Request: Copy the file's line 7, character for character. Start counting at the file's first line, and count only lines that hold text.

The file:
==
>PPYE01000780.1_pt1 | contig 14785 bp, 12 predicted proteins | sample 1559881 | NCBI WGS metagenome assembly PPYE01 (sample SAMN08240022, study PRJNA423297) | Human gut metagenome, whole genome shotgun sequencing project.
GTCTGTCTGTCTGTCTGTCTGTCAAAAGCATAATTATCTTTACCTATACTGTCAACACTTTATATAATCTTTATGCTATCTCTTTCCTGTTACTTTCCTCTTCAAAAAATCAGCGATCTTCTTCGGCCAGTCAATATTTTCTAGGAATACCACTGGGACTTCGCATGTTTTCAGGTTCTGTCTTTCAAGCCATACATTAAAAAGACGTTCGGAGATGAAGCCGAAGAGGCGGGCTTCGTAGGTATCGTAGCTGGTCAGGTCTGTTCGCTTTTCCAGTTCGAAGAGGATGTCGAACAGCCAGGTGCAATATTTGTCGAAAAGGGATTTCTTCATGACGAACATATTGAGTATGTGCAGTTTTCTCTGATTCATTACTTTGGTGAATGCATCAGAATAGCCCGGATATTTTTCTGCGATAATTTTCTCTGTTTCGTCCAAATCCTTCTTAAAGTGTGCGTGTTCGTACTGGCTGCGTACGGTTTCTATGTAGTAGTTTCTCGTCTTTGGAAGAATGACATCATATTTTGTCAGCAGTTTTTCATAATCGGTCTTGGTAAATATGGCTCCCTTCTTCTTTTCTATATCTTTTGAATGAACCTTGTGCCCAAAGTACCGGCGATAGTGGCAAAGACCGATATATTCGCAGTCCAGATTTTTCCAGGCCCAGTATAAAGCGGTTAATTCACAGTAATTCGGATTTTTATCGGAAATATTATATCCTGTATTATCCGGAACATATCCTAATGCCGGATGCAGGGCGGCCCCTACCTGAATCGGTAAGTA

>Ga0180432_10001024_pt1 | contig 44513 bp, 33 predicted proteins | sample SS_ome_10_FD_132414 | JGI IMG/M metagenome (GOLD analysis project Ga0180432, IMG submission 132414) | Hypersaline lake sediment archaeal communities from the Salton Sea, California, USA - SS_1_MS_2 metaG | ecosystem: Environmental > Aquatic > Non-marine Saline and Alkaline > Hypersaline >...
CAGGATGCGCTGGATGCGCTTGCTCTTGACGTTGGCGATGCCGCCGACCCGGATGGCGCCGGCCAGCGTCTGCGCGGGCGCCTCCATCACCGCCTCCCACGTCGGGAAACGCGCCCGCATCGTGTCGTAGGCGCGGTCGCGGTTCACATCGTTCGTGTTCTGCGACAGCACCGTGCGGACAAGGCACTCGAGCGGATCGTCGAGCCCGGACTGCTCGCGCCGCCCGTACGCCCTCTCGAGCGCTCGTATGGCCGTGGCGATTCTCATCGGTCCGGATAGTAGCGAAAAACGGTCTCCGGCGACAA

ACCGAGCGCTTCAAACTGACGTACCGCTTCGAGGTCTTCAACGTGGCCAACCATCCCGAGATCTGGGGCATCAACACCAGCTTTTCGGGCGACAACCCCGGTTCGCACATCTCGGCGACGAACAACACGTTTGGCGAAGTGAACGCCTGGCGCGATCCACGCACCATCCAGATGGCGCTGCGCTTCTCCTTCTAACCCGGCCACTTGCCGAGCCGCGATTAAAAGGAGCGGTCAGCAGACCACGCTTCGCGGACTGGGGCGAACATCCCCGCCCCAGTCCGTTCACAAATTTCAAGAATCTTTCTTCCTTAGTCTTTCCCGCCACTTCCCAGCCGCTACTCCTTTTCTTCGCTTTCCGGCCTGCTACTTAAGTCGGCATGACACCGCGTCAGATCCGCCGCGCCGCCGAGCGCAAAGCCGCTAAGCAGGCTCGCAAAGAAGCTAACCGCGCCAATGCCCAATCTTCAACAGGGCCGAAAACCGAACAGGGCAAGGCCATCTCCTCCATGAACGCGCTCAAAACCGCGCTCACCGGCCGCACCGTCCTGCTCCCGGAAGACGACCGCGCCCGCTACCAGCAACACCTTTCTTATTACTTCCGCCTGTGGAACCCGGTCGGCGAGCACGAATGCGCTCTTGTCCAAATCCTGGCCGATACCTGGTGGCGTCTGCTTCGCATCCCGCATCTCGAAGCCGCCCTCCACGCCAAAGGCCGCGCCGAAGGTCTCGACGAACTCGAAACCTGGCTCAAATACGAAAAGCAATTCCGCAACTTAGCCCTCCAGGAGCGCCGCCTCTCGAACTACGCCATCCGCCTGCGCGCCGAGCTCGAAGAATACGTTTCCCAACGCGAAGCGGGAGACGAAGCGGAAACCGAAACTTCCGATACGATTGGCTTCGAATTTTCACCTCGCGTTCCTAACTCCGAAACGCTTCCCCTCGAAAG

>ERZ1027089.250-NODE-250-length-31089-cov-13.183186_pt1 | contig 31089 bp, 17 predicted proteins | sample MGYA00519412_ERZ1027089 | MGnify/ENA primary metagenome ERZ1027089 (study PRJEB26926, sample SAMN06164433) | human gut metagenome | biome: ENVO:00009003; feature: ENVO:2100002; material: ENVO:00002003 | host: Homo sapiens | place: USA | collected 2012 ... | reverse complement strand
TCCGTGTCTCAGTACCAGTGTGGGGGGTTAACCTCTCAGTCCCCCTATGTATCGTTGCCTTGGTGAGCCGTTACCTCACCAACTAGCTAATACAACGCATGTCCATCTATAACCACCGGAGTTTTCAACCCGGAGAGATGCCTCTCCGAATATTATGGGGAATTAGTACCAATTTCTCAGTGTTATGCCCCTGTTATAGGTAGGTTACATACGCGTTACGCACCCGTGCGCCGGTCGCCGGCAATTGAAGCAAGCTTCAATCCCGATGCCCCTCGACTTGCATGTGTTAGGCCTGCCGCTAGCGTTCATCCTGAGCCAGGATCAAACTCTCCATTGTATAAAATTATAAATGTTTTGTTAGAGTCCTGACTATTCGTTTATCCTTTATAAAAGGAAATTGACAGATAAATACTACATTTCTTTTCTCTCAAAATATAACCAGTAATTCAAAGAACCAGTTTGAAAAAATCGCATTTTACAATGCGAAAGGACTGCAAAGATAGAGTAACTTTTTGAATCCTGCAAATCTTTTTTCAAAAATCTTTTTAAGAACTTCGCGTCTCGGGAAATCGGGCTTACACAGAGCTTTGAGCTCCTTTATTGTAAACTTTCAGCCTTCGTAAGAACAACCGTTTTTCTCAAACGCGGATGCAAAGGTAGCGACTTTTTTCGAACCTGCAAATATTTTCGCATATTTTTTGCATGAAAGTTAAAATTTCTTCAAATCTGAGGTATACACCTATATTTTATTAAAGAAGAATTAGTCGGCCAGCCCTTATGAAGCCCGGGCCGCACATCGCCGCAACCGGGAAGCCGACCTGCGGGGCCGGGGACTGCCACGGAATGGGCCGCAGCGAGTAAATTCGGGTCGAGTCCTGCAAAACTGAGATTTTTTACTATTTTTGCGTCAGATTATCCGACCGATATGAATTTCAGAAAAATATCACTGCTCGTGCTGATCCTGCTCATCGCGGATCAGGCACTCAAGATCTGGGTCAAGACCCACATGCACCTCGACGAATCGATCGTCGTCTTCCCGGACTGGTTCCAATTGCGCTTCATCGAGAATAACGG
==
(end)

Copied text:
TCCGTGTCTCAGTACCAGTGTGGGGGGTTAACCTCTCAGTCCCCCTATGTATCGTTGCCTTGGTGAGCCGTTACCTCACCAACTAGCTAATACAACGCATGTCCATCTATAACCACCGGAGTTTTCAACCCGGAGAGATGCCTCTCCGAATATTATGGGGAATTAGTACCAATTTCTCAGTGTTATGCCCCTGTTATAGGTAGGTTACATACGCGTTACGCACCCGTGCGCCGGTCGCCGGCAATTGAAGCAAGCTTCAATCCCGATGCCCCTCGACTTGCATGTGTTAGGCCTGCCGCTAGCGTTCATCCTGAGCCAGGATCAAACTCTCCATTGTATAAAATTATAAATGTTTTGTTAGAGTCCTGACTATTCGTTTATCCTTTATAAAAGGAAATTGACAGATAAATACTACATTTCTTTTCTCTCAAAATATAACCAGTAATTCAAAGAACCAGTTTGAAAAAATCGCATTTTACAATGCGAAAGGACTGCAAAGATAGAGTAACTTTTTGAATCCTGCAAATCTTTTTTCAAAAATCTTTTTAAGAACTTCGCGTCTCGGGAAATCGGGCTTACACAGAGCTTTGAGCTCCTTTATTGTAAACTTTCAGCCTTCGTAAGAACAACCGTTTTTCTCAAACGCGGATGCAAAGGTAGCGACTTTTTTCGAACCTGCAAATATTTTCGCATATTTTTTGCATGAAAGTTAAAATTTCTTCAAATCTGAGGTATACACCTATATTTTATTAAAGAAGAATTAGTCGGCCAGCCCTTATGAAGCCCGGGCCGCACATCGCCGCAACCGGGAAGCCGACCTGCGGGGCCGGGGACTGCCACGGAATGGGCCGCAGCGAGTAAATTCGGGTCGAGTCCTGCAAAACTGAGATTTTTTACTATTTTTGCGTCAGATTATCCGACCGATATGAATTTCAGAAAAATATCACTGCTCGTGCTGATCCTGCTCATCGCGGATCAGGCACTCAAGATCTGGGTCAAGACCCACATGCACCTCGACGAATCGATCGTCGTCTTCCCGGACTGGTTCCAATTGCGCTTCATCGAGAATAACGG